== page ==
In late July, the chief presented the 2019 department recap and pointed to skyrocketing numbers of serious crimes, including firearms, robberies, assaults and drugs, among other concerns. A surge in shootings followed in the first six months of 2020, according to police reports. Increased community policing and outreach could help quell the violence, the chief said.
The COPS Grant will provide funds doled out by the U.S. Department of Justice that will cover $625,000 in associated costs from fiscal years 2021-24, while the city will kick in $1,037,385. The federal portion will pay 75% of the cost in the first year, 40% in the second and 15% in year three.
Councilman Ralph Taylor is a veteran of the Dover Police Department and applauded the renewed focus on community policing.
Councilman Taylor said community police officers made a noticeable difference in the relationship between the city’s citizens and law enforcement, particularly by participating in activities such as the Police Athletic League, hosting homeowners’ association meetings and having bicycle patrols that were “everywhere.”
“Community police officers attended every event, and they built relationships, and that was the biggest thing that I think we’re missing right now,” said Councilman Taylor. “When you’re going from complaint to complaint to complaint to complaint, you don’t have time to build the necessary relationships. There were a lot of positive things happening that I know we can get back to if we have manpower.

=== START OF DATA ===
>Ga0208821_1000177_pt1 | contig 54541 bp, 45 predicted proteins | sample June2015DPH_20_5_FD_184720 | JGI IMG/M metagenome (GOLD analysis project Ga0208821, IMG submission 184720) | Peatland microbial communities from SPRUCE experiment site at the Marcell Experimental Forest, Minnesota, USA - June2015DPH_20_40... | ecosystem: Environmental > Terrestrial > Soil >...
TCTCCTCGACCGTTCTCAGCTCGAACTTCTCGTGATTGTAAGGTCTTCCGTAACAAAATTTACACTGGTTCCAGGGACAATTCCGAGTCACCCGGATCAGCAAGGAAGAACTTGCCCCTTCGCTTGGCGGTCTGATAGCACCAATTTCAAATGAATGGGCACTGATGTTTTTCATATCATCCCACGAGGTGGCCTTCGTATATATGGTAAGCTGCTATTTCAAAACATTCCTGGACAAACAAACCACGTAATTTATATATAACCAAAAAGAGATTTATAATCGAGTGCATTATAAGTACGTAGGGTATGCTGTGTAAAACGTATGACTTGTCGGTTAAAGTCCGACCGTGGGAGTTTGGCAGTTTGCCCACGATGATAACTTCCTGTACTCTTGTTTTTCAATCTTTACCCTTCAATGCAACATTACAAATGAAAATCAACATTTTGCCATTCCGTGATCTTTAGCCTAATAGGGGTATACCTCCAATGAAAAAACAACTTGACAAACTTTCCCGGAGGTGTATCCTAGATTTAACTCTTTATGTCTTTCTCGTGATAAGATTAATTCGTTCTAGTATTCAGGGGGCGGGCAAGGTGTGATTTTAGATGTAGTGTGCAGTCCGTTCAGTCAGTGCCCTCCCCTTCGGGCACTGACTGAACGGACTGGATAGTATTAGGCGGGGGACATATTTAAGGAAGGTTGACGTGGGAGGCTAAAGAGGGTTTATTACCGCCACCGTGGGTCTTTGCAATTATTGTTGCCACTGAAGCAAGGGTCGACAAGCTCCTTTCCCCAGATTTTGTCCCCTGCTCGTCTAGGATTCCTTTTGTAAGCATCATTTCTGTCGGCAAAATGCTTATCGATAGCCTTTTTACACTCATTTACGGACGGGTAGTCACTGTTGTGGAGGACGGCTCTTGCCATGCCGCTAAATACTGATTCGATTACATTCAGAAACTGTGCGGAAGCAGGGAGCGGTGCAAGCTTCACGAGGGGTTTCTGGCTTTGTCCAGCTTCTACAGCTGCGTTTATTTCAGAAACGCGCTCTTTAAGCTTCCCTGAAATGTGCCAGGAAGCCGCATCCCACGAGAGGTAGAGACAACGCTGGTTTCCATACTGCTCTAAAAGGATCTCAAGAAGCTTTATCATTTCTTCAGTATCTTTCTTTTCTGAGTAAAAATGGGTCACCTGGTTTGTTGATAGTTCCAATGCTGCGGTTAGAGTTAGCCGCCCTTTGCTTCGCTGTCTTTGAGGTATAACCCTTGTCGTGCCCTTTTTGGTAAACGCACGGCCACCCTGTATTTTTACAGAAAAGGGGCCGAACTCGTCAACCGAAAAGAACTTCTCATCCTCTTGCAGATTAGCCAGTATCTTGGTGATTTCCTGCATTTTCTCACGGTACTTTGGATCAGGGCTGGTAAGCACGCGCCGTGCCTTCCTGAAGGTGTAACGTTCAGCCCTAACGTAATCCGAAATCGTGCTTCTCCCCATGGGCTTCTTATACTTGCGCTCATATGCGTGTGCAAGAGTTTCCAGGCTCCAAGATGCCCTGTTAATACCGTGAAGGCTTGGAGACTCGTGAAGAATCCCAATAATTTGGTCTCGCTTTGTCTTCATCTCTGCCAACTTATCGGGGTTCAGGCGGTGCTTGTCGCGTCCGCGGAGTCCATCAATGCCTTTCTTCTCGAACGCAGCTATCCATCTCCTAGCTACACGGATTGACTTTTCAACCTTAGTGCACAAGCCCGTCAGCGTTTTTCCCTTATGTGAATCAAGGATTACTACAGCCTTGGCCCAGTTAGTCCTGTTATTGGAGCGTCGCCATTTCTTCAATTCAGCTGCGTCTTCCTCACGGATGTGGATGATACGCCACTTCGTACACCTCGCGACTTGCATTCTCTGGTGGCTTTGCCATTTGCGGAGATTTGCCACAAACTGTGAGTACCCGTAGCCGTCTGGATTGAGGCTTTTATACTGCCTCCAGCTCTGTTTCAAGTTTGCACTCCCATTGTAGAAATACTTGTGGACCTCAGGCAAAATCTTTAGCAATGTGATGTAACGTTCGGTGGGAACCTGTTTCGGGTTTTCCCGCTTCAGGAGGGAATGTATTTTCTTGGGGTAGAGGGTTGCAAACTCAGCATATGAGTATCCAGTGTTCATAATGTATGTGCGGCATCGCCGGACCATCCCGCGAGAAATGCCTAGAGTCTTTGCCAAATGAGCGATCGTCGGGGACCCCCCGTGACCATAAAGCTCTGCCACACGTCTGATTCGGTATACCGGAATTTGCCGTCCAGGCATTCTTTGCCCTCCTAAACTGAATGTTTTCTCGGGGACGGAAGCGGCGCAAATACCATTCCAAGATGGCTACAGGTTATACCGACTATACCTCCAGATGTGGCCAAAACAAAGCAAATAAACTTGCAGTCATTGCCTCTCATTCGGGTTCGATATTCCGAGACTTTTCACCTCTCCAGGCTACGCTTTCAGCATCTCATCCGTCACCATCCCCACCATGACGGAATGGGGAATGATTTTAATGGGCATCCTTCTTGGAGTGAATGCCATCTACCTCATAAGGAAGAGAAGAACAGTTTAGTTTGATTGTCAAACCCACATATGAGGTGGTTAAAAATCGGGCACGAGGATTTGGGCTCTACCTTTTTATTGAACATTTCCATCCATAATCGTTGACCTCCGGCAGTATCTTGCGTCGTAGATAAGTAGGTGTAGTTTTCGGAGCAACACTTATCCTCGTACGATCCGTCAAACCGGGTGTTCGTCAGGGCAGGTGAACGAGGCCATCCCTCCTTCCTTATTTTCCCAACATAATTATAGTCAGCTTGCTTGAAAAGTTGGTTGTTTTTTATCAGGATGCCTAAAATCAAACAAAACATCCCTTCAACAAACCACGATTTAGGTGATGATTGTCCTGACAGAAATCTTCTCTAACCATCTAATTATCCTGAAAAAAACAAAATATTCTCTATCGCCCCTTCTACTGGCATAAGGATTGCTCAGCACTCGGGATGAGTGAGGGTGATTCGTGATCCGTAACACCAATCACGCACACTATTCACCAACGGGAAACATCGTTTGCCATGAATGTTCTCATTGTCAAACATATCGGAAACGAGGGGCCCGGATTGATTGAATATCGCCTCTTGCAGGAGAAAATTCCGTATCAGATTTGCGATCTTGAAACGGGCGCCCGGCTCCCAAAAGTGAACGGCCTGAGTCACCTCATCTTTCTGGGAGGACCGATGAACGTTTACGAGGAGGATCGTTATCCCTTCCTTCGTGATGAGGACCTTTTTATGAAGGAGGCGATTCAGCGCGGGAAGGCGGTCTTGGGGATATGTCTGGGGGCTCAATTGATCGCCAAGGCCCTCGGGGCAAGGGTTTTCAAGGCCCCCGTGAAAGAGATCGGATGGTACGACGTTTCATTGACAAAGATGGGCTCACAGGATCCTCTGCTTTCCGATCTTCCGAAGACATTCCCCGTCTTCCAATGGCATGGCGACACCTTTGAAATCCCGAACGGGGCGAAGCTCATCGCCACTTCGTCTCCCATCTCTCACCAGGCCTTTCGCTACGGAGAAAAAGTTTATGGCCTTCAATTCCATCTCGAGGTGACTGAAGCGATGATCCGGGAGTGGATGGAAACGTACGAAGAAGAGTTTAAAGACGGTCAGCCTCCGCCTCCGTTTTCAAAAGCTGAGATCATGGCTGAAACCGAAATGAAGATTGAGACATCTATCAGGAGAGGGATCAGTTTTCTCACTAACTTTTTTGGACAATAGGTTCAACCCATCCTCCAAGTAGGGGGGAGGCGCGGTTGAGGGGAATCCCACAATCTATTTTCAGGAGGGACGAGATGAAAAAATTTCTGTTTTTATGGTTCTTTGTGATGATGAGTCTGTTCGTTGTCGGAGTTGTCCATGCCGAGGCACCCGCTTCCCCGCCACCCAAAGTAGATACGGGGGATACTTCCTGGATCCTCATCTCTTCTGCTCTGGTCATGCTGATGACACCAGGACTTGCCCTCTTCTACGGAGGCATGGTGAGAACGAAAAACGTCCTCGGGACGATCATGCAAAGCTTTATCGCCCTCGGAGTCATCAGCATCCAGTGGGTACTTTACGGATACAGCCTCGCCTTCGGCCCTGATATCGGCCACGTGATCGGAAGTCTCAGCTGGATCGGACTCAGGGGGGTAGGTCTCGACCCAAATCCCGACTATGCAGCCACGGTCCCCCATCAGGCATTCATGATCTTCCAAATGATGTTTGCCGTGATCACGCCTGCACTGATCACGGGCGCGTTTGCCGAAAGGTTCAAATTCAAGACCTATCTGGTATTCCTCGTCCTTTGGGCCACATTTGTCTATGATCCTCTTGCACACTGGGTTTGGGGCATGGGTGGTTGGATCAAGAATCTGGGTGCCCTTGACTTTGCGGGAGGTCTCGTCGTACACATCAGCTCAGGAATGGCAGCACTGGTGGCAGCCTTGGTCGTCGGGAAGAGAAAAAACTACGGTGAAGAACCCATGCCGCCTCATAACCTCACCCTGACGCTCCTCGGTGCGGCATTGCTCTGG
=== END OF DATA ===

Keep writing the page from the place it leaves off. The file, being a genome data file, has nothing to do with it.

“The municipalities in Kent and Sussex counties understand the need, and Dover has taken its rightful place as leaders in policing in 2020, when everything must change — it’s mandatory with our citizens that we cannot continue policing the way it is. I support this initiative 100%.”
The grant approval increases the Dover Police Department’s authorized strength from 101 to 106 officers.
“We’ve been hearing from a number of people in the 4th District,” he said. “We’re hearing from residents. We’re hearing from business owners, of the great need for this, and I’ve definitely seen it myself.
“This will be one part of a four-legged stool that will make our lives better. Community policing is one part of it, and there are other parts, as well, that we’ll need to discuss over the coming months, dealing with community development, economic development. … This is an essential part of it because in security lies the foundation of economic development and community development, and this gives us something to build upon.”